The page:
After filing a complaint to university officials nearly nine months after she felt mistreated by two UCIPD officers, Dorothy Solinger, a professor of political science, recently found out that her complaint was dismissed by UCIPD following an investigation.
On April 26, 2004, Solinger rode her bicycle from the Anteater Recreational Center back to her residence in University Hills. Due to the amount of work she needed to complete that day, Solinger admitted that when she arrived at the red light at Periera Drive and East Peltason Drive, she stopped briefly and resumed to cross the street while the light remained red.
As soon she crossed the street, two UCIPD officers, Bismark Cara and Roland Chiu, stopped her.
According to Solinger, ‘Two young police officers stopped me after I had crossed the street and harassed me by lecturing over and over about the danger of what I had done.’
Solinger was aware of the fact that she broke the law and so she submitted to the ‘lecturing’ by the two policemen. She had hoped that instead of a citation, the officers would let her go with a warning.
‘I realized that, technically, what I did was against the law,’ Solinger said. ‘I also provided an answer to every query they asked and yet they continued to detain me for a lengthy time … in total, nearly 25 minutes.’
However, Solinger grew impatient with the lecturing from the police and felt that she was being unnecessarily detained.
‘I had answered all their questions and I was getting very impatient while the guy wrote everything as slowly as possible,’ Solinger said. ‘Since it truly appeared that I was done with giving the answers they wanted, I made a move to leave.’ When she attempted to do so, the officers handcuffed her immediately.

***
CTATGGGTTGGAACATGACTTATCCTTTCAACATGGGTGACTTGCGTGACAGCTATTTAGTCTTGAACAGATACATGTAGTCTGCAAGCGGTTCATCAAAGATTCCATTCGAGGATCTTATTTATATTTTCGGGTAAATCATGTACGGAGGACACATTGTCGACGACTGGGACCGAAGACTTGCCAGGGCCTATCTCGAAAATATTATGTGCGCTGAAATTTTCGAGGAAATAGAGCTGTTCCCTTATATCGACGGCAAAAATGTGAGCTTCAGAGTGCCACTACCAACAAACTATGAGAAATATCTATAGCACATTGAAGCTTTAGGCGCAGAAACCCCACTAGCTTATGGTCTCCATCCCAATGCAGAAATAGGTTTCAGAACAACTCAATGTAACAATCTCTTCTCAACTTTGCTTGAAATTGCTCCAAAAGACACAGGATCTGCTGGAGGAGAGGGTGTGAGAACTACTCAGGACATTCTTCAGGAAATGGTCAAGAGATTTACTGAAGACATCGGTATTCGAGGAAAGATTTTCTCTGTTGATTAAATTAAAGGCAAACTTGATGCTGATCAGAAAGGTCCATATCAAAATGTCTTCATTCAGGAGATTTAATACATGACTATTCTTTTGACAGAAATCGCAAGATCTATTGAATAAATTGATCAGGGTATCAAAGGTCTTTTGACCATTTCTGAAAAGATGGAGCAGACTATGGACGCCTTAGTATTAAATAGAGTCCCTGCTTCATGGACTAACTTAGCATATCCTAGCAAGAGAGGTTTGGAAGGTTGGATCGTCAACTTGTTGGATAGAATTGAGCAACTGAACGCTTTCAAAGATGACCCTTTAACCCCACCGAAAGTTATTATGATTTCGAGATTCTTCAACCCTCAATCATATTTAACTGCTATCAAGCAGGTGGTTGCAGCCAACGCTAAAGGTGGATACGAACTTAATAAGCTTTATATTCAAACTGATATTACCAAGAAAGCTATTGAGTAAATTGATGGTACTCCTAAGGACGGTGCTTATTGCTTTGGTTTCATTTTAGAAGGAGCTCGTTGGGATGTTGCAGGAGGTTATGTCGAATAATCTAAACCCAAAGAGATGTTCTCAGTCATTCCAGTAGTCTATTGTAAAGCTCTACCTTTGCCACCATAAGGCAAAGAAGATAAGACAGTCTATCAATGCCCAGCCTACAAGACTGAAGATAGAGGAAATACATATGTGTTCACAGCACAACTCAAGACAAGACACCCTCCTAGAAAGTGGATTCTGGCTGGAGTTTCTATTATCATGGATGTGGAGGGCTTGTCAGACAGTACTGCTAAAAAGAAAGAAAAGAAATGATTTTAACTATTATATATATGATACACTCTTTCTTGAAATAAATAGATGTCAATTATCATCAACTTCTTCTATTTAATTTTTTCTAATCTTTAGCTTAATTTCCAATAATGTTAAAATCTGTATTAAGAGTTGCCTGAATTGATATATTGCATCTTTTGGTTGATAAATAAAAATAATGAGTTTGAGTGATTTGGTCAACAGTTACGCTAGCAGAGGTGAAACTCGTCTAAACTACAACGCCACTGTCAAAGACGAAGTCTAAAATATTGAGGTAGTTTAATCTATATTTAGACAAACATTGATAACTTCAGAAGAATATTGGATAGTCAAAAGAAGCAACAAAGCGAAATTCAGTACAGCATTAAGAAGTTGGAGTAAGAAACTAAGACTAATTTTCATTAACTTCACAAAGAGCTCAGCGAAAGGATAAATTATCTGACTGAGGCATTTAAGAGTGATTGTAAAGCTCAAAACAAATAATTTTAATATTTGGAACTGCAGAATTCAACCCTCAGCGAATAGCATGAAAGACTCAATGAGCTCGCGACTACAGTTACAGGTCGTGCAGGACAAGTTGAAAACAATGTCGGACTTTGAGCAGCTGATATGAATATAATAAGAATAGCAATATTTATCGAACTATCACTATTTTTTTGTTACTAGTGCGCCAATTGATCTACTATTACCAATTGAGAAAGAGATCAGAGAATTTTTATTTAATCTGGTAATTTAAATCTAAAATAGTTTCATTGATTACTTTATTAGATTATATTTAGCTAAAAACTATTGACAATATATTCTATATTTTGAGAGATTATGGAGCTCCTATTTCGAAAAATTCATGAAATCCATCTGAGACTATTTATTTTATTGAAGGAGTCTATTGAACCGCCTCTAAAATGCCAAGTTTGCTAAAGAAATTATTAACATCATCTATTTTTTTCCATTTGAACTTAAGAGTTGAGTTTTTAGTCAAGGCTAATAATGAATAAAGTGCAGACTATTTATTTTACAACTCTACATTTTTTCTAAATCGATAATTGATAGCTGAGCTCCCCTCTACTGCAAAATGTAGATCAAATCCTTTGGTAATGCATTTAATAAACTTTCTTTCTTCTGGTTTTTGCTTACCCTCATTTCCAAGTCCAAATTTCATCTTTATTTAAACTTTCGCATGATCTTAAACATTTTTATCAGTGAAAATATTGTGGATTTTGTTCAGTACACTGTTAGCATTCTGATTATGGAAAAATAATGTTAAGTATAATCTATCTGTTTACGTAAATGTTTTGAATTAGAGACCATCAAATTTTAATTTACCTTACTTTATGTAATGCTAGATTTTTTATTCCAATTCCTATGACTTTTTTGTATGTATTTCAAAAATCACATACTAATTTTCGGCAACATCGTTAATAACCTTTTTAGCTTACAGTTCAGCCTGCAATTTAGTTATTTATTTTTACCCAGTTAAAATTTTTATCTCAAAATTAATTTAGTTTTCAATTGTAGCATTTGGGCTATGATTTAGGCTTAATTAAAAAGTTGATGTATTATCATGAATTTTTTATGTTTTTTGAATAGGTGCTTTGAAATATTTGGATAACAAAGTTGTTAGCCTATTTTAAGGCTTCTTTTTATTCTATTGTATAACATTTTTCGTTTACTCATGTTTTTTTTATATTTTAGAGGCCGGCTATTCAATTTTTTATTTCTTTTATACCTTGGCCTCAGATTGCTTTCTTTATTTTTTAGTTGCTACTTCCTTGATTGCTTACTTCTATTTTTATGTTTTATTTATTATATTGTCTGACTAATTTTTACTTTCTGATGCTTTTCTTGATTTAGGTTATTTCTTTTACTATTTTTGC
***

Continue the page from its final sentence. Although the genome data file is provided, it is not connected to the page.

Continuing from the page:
Although the two police officers were prevented from speaking on their behalf by department orders, UCIPD Chief of Police Al Brown explained that ‘[Solinger] attempted to leave prior to the officers being able to issue the citation and that’s when they felt that to keep her there for the sake of issuing the citation, they put the cuffs on her.’
After handcuffing Solinger, the officers proceeded to issue her a citation for ‘failing to stop at a red arrow.’
Solinger felt that it was inappropriate for the police to handcuff her. She thought that the incident displayed ‘unprofessional behavior.’
‘It is an embarrassment to the campus. It is a big disappointment,’ Solinger said.
She furthermore showed concern over what she believes is the mistreatment of tenured faculty by campus police, and how much worse treatment might be for students.
In response to Solinger’s complaint, Brown stated in a letter, ‘The investigation discloses insufficient evident to sustain the complaint or fully exonerate the employees.’ He added, ‘The investigation into this incident furthermore revealed the citation issued by the officer was in full compliance with departmental policy and/or state law.’
Brown was surprised when he first received Solinger’s complaint since the campus police has ‘never received any complaint in the last five years for any type of excessive force or the violation of the law.’
However, he added, ‘If you are out there doing your job, you go with the nature of the job. You can’t make everyone happy.’
The fine for Solinger’s citation was $326. When she contested her case in court, the judge reduced her fine to $20.
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